Some Great Pictures of Washington!
Highest Ranking Military Man Ever!
USA, Congress, 1976. General George Washington was posthumously awarded a great honor: the "Highest Rank" in the U.S. military, EVER.
Air Force Magazine:
This US Law made General George Washington the highest ranking U.S. officer of all time:
You Probably Didn't Know About
He never had a day of former schooling in his life!
1. HE DIDN'T HAVE A MIDDLE NAME.
With a name like George Washington, you don't need one.
2. HE WAS NOT BORN ON FEBRUARY 22, 1732.
Washington was actually born on February 11, 1731, but when the colonies switched to the Gregorian calendar from the Julian calendar, his birthday was moved eleven days. Since his birthday fell before the old date for New Year’s Day, but after the new date for New Year’s Day, his birth year was changed to 1732.
3.THAT'S HIS REAL HAIR, NOT A WIG.
And it was brown. It looked white because he powdered it.
4. HE WAS MADE AN HONORARY CITIZEN OF FRANCE.
The quintessential American received this honor in 1792.
5. FOR A TIME, HE WAS A NON-PRESIDENT COMMANDER-IN-CHIEF (BUT DIDN'T DO MUCH).
In 1798 - at age 66 -when fears were growing of a French invasion, Washington was named (by John Adams) Commander-in-Chief of the U.S. military, even though he wasn’t president anymore. Apparently, this was a strategy to help recruiting, as Washington’s name was very well-known.
He only served in an advisory capacity, since he was already pretty old by that point. That being said, he felt he should have been a bit more involved. According to this letter, he was frustrated that even though he was the Commander-in-Chief, nobody really told him much about what was going on with the military.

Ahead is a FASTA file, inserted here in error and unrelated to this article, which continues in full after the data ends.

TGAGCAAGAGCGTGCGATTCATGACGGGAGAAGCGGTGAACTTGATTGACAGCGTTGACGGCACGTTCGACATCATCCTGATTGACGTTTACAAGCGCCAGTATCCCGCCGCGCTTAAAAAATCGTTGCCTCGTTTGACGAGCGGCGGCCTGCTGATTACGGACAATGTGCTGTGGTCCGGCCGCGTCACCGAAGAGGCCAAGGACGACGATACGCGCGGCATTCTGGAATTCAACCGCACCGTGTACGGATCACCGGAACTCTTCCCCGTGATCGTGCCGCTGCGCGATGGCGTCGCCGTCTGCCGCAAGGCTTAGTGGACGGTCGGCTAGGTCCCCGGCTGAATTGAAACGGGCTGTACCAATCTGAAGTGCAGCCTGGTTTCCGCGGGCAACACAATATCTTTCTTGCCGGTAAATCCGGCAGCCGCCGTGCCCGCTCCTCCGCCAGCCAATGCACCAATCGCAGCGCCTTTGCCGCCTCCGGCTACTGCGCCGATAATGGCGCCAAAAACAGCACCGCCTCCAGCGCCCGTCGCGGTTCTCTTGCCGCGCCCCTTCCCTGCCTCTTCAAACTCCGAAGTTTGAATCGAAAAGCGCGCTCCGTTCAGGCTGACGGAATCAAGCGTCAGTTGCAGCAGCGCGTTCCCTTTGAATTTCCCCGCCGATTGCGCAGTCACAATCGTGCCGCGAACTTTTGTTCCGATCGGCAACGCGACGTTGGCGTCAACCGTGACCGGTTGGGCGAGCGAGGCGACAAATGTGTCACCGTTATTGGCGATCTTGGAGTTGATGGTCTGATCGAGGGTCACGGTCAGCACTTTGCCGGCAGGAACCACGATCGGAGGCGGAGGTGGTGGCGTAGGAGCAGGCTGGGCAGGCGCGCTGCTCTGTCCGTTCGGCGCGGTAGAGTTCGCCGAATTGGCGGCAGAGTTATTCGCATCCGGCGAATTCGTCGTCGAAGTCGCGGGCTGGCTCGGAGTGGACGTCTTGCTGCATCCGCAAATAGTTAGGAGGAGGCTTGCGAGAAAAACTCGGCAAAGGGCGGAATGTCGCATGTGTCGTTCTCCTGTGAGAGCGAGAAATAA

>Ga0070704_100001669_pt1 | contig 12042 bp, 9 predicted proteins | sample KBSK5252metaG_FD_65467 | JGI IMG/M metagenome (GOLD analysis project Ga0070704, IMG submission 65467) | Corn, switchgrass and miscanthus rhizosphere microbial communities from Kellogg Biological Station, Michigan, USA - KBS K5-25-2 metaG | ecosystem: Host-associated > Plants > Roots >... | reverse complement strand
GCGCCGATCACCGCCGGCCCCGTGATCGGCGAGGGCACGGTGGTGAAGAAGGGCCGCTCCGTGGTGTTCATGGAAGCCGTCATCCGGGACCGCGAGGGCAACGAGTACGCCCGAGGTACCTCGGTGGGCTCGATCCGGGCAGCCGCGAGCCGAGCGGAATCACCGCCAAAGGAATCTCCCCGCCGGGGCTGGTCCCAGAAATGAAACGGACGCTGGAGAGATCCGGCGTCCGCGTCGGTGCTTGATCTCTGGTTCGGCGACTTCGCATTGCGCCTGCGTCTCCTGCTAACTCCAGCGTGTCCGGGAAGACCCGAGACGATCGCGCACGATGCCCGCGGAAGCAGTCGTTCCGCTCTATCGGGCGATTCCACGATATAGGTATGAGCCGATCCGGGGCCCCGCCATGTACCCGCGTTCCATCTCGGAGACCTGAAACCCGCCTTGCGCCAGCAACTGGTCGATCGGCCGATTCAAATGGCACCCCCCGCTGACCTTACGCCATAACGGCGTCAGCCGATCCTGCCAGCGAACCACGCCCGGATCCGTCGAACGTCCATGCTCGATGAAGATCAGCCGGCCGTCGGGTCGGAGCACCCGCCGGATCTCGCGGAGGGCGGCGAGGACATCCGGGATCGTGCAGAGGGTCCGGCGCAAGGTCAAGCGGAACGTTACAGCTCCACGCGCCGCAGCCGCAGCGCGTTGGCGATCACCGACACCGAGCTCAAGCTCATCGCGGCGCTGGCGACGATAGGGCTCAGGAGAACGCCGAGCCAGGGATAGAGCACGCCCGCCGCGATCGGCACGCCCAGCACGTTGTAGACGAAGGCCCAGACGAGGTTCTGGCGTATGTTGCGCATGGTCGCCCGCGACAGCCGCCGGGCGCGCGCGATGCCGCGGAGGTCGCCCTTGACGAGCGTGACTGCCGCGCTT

6. NOBODY WILL EVER RANK HIGHER THAN HIM IN THE U.S. MILITARY.
In 1976 Washington was posthumously awarded the highest rank in the U.S. military, EVER.
From Air Force Magazine:
When Washington died, he was a lieutenant general. But as the centuries passed, this three-star rank did not seem commensurate with what he had accomplished. After all, Washington did more than defeat the British in battle. Along the way he established the framework for how American soldiers should organize themselves, how they should behave, and how they should relate to civilian leaders. Almost every big decision he made set a precedent. He was the father of the US military as well as the US itself.